Harrisburg Happenings: March 1, 2017
Concerns abound over Wolf budget proposal
On Tuesday, Feb. 7, Gov. Tom Wolf gave his budget address before a joint session of the General Assembly to provide a broad overview of his proposed $32.3 billion state budget for Fiscal Year 2017-18, which begins on July 1.
Overall, the governor's proposal represents a $571.5 million (1.8 percent) increase in spending, including $200 million more for pre-K through grade 12 education statewide. While the governor promoted his education initiatives during his relatively brief budget address, I was disappointed that he made no special note of support for the Erie School District.
The governor and state Department of Education leaders are certainly aware of the dire financial issues here, and I had hoped that a strong commitment to Erie School District students would be part of the budget address.
Spreadsheets from the Department of Education show the Erie School District is in line for a $1.57 million increase in Basic Education Funding (to $64.4 million) and a $287,568 increase in Special Education Funding (to nearly $10.5 million). The district would also receive a $2.6 million Ready to Learn Block Grant in FY 2017-18.
The proposed increases in BEF and SEF are certainly welcome, but I know the state can and should do more to help Erie stabilize its financial base and move forward in the future to provide the quality education that all of our children deserve. I am committed to working with Senate leaders to find additional supplemental funding for the Erie School District as part of budget negotiations.
The budget now on the table represents a significant change by Gov. Wolf from his previous two state spending plans, in which he requested substantial increases in the state's income tax and sales tax. This year's proposal instead calls for about $1 billion in narrow tax increases, such as one on Marcellus Shale extraction, and $2 billion in cuts and savings initiatives.
I join with a majority of my colleagues who support efforts to make government more efficient by relying on prudent spending rather than imposing broad-based tax increases to balance the state budget.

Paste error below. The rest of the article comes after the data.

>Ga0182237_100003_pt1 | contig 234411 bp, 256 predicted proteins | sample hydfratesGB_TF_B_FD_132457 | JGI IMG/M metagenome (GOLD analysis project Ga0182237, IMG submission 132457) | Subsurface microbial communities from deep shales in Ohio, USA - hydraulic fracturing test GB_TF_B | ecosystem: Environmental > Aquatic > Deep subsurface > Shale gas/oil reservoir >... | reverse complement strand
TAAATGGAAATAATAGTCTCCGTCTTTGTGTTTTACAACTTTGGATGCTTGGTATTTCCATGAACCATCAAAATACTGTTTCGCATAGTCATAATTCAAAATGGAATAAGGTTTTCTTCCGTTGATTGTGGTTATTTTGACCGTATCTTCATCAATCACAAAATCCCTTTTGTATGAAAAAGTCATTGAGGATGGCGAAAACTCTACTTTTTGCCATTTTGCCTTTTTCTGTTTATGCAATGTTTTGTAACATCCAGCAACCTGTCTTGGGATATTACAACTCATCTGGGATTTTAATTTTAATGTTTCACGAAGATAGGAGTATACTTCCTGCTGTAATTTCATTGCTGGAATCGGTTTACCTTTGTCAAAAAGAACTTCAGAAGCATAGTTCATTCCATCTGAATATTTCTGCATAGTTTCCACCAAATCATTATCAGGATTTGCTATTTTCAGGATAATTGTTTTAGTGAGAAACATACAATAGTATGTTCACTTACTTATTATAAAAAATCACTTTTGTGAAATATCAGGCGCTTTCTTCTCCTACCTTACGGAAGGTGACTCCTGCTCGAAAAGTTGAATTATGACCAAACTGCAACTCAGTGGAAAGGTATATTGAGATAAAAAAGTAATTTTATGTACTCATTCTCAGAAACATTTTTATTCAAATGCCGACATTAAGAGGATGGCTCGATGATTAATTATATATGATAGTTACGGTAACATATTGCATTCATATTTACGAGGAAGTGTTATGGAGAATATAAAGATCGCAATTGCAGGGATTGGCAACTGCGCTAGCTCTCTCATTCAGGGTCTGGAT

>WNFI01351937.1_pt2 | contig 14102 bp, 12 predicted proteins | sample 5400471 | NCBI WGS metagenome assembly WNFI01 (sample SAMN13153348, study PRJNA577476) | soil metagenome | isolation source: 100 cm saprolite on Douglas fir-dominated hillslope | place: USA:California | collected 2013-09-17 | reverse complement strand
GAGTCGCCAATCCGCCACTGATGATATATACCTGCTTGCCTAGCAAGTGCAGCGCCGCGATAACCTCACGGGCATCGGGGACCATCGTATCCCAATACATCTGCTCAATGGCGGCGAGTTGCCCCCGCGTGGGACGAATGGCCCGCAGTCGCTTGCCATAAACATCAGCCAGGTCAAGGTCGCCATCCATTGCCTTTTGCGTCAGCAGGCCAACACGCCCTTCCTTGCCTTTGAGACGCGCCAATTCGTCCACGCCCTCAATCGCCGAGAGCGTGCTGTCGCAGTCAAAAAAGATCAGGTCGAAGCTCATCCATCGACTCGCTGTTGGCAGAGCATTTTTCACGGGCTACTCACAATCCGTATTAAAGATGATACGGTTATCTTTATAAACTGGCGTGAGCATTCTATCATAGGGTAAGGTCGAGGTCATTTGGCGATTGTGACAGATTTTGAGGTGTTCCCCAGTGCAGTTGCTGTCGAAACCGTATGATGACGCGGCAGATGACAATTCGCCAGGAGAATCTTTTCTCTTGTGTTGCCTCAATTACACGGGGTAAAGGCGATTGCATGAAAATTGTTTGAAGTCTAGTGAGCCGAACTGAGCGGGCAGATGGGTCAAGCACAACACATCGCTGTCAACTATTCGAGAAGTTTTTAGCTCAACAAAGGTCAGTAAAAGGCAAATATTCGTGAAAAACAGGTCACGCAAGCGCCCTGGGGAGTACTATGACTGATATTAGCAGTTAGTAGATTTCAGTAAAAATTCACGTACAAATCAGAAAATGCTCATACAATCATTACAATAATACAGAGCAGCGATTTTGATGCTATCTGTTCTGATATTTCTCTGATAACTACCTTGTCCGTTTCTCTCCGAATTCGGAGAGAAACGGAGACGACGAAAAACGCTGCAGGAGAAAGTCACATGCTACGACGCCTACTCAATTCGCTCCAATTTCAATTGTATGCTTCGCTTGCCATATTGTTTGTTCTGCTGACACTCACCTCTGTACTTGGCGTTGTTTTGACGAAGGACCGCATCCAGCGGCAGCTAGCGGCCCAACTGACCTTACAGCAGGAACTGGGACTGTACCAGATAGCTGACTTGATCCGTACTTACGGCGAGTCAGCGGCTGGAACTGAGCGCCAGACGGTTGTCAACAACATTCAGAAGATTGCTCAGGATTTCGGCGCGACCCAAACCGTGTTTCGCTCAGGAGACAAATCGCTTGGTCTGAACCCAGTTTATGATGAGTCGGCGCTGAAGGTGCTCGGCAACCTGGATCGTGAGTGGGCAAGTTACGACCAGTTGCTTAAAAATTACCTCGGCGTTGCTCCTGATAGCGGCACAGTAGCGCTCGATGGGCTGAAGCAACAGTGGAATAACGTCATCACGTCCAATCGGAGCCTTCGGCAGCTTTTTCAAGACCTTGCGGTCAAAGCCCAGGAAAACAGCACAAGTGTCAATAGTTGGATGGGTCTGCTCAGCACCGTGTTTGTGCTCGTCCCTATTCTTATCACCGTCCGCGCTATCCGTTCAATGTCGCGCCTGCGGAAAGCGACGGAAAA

That said, I plan to look very closely at a couple of aspects of the governor's proposed costs and savings initiatives. One initiative that could have a serious impact here in Erie is the proposed consolidation of the departments of Aging, Health, Human Services, and Drug & Alcohol Programs. There is no doubt that such a move – if handled properly and thoroughly – could provide true cost savings through the elimination of duplicative services.
But, the problems created by the abrupt and unnecessary closure of the state Unemployment Compensation Service Centers and the impact that move has had on thousands of Pennsylvanians makes me a little uneasy about the proposed merger.
I need to know how this merger into one massive Department of Health and Human Services would impact organizations such as the Greater Erie Community Action Community, especially its Area Agency on Aging services. Of the $8.4 million in state funding received by GECAC, $6.8 million was channeled from the Department of Aging ($4.4 million) and the Department of Human Services ($2.4 million). Certainly, we need more information about how this vital funding for important senior citizen and family support programs would be impacted by the merger of those state agencies.
The merger could also mean the closure of state offices that conveniently provide important services in our community. The Department of Health currently operates six regional Vital Records Offices including the Erie Office at 1910 W. 26th Street to process requests for birth and death certificates. There is no way at this point to know if our local office would remain open or be rolled into another office somewhere else as the state consolidates operations under the proposed new mega-department.
These are just a few of the concerns I have with the governor's budget proposal. I will study these issues in depth over the coming weeks and months as the Legislature works to develop a spending plan that is in the best interests of the people of Pennsylvania.
I encourage local residents to visit my website, senatorlaughlin.com, and my Facebook page, facebook.com/senatorlaughlin/, to keep up-to-date with state government news – including the state budget – and learn more about state services and agencies.
Sen. Daniel J. Laughlin can be contacted by visiting senatorlaughlin.com/contact, and you can follow him on Twitter @SenatorLaughlin.